Pipes are used to transporting the fluids such as water, steam, gases, oil and chemicals. So these pipes may undergo internal pressure for some applications and for some not. Many of us wondered about the pipes that we see to transport the fluids that are going to withstand the pressure exerted by the fluid or not. Yes, those pipes are designed in such a way that they can transport the fluid without any failure. In this article, we are going to learn about how to design a pipe to withstand fluid pressure.
In the Previous Article, we have discussed the formulas for the stresses in Thick cylinders and Thin cylinders. Based on the concepts of a thin cylinder we will design a pipe to transport fluid under pressure.
To design a pipe we need two main parameters.
- Inside Diamter of the Pipe
- Wall thickness of the Pipe
Inside Diameter of Pipe
To calculate the inside diameter of the pipe we must know how much amount of fluid is being transferred.
Let us say v is the Velocity of fluid flowing per minute, and Q is the quantity of fluid carried per minute.
Whereas the D is the Inside diameter of the pipe.
We know that the quantity of fluid flowing per minute(Q) is = Area×Velocity
Q = (π/4)×D2 × v
From this, we can write the Inside diameter of the pipe (D) = 1.13 √(Q/v)
From this equation, we can evaluate the required pipe inside diameter for the given quantity of fluid to be transferred.
Wall Thickness of the Pipe
Pipe wall thickness is the second most important parameter in the design of a pipe for fluid transport. From the above equation, we get the pipe inside diameter according to the quantity of the fluid to be transferred.
The thickness of the wall (t) in order to withstand the internal pressure exerted by the fluid can be derived with help of a thin cylindrical or thick cylindrical formula that we have discussed previously.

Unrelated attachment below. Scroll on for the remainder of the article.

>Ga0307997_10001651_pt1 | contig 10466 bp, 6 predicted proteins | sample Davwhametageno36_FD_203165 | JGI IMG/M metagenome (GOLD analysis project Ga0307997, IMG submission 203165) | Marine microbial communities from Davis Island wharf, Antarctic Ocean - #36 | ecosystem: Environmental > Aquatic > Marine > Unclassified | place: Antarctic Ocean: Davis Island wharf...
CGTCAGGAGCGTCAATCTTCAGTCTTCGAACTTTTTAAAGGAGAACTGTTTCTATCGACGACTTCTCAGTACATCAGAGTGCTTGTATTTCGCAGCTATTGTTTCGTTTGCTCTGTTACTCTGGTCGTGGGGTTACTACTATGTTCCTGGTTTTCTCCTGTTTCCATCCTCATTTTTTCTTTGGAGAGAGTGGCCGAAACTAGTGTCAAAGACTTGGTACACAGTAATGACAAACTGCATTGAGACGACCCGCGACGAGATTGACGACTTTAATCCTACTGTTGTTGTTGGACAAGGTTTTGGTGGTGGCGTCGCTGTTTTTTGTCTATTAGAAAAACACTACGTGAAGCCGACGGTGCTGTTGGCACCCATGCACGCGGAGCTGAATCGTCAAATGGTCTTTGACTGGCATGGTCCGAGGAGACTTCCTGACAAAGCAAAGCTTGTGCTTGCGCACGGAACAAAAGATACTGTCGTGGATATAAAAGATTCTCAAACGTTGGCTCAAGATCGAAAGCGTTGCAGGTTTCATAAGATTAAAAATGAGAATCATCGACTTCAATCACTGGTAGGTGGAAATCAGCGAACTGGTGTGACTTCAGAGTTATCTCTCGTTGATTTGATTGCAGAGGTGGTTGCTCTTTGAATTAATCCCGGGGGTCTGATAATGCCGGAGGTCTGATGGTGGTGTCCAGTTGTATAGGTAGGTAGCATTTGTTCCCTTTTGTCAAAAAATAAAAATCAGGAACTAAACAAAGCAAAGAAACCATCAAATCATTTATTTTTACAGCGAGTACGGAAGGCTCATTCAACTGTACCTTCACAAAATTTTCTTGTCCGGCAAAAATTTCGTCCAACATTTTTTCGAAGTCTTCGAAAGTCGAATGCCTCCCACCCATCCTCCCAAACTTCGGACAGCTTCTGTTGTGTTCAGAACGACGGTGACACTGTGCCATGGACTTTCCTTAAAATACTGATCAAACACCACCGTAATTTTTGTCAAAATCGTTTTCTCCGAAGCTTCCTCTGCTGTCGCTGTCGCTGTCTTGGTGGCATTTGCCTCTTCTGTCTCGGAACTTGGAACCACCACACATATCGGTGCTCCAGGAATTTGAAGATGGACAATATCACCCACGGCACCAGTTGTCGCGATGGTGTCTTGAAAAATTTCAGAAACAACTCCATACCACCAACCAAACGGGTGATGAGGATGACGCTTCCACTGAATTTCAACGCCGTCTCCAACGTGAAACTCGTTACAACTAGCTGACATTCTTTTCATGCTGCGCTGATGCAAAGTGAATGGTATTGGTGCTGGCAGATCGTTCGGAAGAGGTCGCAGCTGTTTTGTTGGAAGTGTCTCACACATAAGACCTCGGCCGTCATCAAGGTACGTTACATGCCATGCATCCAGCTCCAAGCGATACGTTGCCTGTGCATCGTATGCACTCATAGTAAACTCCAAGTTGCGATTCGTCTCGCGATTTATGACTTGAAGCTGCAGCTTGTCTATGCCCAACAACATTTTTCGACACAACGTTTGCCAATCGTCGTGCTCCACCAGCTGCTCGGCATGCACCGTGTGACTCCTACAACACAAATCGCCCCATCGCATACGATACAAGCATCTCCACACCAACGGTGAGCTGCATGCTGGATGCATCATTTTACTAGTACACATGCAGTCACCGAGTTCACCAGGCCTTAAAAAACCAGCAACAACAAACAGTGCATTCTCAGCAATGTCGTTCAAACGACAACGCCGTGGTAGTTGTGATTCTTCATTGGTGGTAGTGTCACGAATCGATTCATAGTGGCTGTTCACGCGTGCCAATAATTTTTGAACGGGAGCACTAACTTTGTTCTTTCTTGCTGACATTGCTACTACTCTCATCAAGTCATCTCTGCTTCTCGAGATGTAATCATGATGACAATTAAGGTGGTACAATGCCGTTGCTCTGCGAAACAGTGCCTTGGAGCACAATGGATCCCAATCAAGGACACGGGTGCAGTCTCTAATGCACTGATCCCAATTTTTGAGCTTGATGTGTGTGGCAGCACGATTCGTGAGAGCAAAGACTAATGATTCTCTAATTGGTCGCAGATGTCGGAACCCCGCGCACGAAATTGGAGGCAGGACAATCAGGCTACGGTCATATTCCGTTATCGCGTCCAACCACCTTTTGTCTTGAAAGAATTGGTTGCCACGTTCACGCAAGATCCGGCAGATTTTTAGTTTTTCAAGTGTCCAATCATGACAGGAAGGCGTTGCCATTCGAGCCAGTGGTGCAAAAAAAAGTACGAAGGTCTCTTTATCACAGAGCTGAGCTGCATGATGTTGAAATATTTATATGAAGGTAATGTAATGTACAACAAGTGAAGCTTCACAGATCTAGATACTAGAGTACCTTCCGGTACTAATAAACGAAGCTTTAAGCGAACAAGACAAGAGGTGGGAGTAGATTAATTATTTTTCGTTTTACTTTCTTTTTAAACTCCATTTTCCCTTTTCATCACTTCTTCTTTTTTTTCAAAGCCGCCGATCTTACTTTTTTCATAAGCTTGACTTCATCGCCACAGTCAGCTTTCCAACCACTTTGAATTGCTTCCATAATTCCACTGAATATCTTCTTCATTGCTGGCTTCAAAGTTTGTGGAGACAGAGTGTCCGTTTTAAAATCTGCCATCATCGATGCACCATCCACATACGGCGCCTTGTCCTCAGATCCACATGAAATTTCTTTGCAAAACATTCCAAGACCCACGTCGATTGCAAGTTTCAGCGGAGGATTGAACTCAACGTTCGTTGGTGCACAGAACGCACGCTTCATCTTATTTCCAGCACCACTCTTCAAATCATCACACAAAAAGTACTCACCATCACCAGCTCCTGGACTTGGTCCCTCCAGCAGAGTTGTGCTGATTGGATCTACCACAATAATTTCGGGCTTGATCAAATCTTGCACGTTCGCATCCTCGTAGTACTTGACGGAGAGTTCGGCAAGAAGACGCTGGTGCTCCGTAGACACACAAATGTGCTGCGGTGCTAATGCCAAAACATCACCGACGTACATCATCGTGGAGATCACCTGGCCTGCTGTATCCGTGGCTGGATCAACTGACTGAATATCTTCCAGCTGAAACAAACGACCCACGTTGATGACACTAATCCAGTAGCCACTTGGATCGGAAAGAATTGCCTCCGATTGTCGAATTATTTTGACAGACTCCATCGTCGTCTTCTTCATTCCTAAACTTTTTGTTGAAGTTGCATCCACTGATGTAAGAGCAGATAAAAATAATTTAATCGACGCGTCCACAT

The thin cylindrical formula may be applied to the design of pipe when
- The stress across the section of the pipe is uniform
- The internal diameter of the pipe (D) is more than twenty times its wall thickness (t), i.e. D/t > 20
- The allowable stress (σt) is more than six times the pressure inside the pipe (p), i.e. σt /p > 6
According to the thin cylindrical formula, the wall thickness of the pipe is given by
Where ηl = Efficiency of longitudinal joint
A little consideration will show that the thickness of the wall as obtained by the above relation is too small. Therefore for the design of pipes, a certain constant is added to the above relation. Now the relation may be written as
The value of constant ‘C’, is given in the following table for the different metals such as cast iron, mild steel zinc, copper and lead.
|Material||Cast iron||Mild steel||Zinc and Copper||Lead|
|Constant (C) in mm||9||3||4||5|
Materials used for Pipes based on application
- Cast iron Pipes: The use of cast iron pipes is limited to pressures of about 0.7 N/mm2 because of its low resistance to shocks which may be created due to the action of the water hammer. These pipes are best suited for water and sewage systems.
- Wrought iron/Steel pipes: The wrought iron and steel pipes are used chiefly for conveying steam, air and oil.
- Brass pipes: in small sizes, finds use in pressure lubrication systems on prime movers. These are made up and threaded to the same standards as wrought iron and steel pipes. Brass pipe is not liable to corrosion.
- Alloy Steel pipes: The pipes used in petroleum industry are generally seamless pipes made of heat-resistant chrome- molybdenum alloy steel. Such type of pipes can resist pressures more than 4 N/mm2 and temperatures greater than 440°C.
Want to solve a sample problem on the design of Pipe?
Problem Statement: A seamless pipe carries 2400m3 of steam per hour at a pressure of 1.4 N/mm2. The velocity of flow is 30 m/s. Assuming the tensile stress as 40 MPa, find the inside diameter of the pipe and its wall thickness.
Solve this problem and let me know the answers in the comment session below. I will help you with the answers.